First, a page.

The Photosynthetic Unit of Hydrogen Evolution

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Science  20 May 1977:
Vol. 196, Issue 4292, pp. 879-880
DOI: 10.1126/science.196.4292.879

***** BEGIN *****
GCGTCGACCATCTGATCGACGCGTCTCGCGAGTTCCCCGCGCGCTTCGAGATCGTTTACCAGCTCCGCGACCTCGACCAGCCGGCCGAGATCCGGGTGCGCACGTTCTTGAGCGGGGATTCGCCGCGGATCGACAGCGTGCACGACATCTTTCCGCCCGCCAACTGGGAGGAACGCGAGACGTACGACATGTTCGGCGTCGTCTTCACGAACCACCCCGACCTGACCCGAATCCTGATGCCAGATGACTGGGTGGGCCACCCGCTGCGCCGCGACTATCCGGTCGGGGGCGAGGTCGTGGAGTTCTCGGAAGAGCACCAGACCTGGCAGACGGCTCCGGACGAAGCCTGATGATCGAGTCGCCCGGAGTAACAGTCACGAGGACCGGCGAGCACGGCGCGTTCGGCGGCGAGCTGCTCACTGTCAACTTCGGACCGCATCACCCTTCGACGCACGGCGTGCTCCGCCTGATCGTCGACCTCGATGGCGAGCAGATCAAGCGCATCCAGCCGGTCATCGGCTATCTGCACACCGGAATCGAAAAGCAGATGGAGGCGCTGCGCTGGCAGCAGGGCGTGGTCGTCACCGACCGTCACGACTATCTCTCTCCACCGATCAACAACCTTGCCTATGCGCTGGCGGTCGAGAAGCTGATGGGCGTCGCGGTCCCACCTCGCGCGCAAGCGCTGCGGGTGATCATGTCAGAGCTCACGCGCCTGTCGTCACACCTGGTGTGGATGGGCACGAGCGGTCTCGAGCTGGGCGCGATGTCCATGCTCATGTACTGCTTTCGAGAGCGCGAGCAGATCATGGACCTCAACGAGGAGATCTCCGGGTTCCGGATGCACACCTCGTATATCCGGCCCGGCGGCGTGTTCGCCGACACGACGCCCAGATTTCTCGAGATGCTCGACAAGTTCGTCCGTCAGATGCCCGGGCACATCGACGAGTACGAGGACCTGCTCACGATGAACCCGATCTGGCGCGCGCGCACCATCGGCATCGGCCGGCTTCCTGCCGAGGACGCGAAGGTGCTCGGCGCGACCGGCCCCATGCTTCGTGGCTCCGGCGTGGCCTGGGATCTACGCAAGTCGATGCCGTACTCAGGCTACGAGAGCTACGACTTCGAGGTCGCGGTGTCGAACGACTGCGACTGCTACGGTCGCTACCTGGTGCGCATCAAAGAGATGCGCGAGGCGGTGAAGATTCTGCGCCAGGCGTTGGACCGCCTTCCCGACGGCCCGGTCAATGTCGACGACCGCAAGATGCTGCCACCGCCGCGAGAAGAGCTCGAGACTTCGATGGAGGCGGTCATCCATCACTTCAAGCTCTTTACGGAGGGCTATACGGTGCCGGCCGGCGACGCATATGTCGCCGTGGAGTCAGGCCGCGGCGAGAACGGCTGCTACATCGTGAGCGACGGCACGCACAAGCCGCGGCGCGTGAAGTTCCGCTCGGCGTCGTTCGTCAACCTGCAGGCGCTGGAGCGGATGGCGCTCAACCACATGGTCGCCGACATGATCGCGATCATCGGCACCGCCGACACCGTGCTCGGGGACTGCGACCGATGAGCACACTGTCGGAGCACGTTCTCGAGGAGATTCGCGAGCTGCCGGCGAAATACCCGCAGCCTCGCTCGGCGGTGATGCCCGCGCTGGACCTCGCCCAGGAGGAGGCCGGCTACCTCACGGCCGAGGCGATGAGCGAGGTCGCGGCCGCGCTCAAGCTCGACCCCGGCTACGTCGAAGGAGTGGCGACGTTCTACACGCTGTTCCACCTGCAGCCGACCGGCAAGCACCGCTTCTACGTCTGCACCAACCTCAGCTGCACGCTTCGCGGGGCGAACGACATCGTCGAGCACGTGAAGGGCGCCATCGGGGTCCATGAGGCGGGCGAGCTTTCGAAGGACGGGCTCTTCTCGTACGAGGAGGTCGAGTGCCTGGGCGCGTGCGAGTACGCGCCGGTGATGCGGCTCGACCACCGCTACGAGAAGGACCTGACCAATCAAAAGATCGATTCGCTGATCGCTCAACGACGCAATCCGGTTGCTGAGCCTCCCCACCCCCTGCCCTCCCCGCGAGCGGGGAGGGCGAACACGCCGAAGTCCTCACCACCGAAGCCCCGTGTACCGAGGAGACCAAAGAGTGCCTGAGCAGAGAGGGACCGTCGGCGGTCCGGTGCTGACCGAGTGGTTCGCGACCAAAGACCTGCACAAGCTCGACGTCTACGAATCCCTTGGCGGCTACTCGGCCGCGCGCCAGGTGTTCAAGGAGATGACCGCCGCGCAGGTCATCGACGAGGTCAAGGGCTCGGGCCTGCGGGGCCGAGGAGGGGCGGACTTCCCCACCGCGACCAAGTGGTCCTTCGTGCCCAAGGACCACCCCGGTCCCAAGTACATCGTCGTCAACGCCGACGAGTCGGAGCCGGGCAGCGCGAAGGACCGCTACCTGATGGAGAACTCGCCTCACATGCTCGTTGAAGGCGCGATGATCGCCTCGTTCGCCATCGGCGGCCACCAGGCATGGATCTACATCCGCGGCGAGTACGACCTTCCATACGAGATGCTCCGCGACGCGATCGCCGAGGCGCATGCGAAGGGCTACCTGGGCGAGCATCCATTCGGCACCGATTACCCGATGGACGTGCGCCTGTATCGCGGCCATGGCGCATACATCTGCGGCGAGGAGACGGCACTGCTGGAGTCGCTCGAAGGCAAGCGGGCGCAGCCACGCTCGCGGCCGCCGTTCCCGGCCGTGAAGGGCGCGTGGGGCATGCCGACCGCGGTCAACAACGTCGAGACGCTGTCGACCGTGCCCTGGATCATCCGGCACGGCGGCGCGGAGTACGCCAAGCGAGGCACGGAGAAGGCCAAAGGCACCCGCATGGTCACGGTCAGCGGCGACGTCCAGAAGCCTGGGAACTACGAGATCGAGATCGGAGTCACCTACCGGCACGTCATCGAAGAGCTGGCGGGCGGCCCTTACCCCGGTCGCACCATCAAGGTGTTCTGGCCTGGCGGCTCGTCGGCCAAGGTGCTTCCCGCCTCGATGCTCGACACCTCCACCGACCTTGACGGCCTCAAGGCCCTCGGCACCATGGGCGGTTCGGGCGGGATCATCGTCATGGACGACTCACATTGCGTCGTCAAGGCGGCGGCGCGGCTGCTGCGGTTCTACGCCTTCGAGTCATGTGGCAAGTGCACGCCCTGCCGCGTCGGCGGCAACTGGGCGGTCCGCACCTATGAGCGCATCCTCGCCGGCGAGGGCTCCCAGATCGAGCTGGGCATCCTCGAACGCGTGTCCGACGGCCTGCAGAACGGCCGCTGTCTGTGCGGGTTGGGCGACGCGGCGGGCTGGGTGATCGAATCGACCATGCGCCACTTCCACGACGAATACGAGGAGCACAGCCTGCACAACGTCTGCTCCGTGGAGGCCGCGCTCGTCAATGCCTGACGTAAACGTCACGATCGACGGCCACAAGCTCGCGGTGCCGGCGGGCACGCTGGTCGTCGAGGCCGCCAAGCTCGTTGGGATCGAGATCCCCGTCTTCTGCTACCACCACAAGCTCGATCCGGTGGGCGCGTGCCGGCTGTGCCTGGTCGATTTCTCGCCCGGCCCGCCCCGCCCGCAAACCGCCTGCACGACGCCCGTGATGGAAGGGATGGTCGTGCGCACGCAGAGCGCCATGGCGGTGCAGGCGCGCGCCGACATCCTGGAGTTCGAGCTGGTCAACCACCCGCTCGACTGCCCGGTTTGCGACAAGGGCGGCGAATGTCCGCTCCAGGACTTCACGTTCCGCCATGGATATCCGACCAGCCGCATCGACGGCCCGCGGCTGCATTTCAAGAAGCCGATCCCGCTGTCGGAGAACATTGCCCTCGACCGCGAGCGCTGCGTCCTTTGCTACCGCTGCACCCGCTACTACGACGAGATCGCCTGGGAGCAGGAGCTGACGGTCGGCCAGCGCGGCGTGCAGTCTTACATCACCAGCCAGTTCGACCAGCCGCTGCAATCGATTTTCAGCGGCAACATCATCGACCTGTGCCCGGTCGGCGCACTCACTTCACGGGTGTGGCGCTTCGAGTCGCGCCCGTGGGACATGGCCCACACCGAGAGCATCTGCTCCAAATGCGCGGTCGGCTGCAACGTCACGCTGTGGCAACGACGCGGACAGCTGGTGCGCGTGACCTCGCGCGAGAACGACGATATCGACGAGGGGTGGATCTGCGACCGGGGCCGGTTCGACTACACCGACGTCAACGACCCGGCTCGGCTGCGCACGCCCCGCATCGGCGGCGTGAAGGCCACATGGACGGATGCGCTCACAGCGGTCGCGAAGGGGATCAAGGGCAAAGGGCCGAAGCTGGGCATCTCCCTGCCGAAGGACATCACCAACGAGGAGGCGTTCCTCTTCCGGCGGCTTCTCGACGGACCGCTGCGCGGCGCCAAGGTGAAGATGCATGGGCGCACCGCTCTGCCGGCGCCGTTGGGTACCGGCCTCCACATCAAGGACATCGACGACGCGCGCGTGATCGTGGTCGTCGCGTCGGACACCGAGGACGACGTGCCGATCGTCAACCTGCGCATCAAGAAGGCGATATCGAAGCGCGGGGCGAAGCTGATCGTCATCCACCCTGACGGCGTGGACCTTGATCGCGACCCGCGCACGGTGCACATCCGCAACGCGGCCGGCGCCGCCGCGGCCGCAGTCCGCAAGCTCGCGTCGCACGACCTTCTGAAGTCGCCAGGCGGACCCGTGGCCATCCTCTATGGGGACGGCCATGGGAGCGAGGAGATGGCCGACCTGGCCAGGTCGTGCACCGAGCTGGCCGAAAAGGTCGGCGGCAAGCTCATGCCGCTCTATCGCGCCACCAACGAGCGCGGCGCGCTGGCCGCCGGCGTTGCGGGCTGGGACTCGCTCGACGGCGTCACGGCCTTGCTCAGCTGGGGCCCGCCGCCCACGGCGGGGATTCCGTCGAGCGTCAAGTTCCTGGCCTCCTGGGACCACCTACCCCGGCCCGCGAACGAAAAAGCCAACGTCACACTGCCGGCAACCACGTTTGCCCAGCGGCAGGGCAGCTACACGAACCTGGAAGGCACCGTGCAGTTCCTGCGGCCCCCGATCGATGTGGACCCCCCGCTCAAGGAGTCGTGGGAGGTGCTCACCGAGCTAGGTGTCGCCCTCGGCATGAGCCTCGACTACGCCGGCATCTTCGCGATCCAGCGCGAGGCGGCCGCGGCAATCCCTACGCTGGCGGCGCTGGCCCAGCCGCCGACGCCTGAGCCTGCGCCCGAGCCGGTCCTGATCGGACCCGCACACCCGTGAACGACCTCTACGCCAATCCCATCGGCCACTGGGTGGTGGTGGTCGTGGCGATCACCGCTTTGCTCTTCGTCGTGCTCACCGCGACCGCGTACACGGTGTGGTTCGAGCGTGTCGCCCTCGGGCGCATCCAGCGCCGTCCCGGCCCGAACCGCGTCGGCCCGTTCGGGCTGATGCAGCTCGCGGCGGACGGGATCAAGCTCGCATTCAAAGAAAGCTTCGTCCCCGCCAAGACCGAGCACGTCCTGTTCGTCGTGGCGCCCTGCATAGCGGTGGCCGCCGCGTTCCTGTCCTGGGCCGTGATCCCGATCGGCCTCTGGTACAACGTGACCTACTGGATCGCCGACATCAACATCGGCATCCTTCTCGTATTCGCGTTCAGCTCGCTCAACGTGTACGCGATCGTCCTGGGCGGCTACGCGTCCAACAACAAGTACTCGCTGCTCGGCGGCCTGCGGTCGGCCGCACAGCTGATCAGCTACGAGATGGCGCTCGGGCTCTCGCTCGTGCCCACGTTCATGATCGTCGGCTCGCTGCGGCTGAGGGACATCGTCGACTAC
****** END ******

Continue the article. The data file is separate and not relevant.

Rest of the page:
A study of the absolute photoproduction of hydrogen by autotrophically grown Chlorella vulgaris with single-turnover flashes of light indicates that (i) while the Emerson and Arnold photosynthetic unit has the value chlorophyll: oxygen ≈ 1700 : 1, the hydrogen analog of this unit has the value chlorophyll: hydrogen ≈ 1400 : 1, and (ii) whereas the yield of oxygen from dark-adapted algal cells is zero on the first flash and then undergoes damped oscillations of period 4 about the steady-state value, the corresponding yield of hydrogen is fixed at the steady-state value from the first flash onward. These observations suggest that in the molecular mechanism of photosynthetic hydrogen evolution (i) the light reaction is at least 60 percent as efficient as the corresponding oxygen evolution reaction as measured by the ability to utilize absorbed visible quanta, and (ii) there are no sequential, photoproduced, metastable intermediates as there are in the case of oxygen evolution. Therefore, a minimum of two reducing equivalents from two different photosystems must have access to a common pool in producing molecular hydrogen if these photosystems each produce one electron per single-turnover flash.

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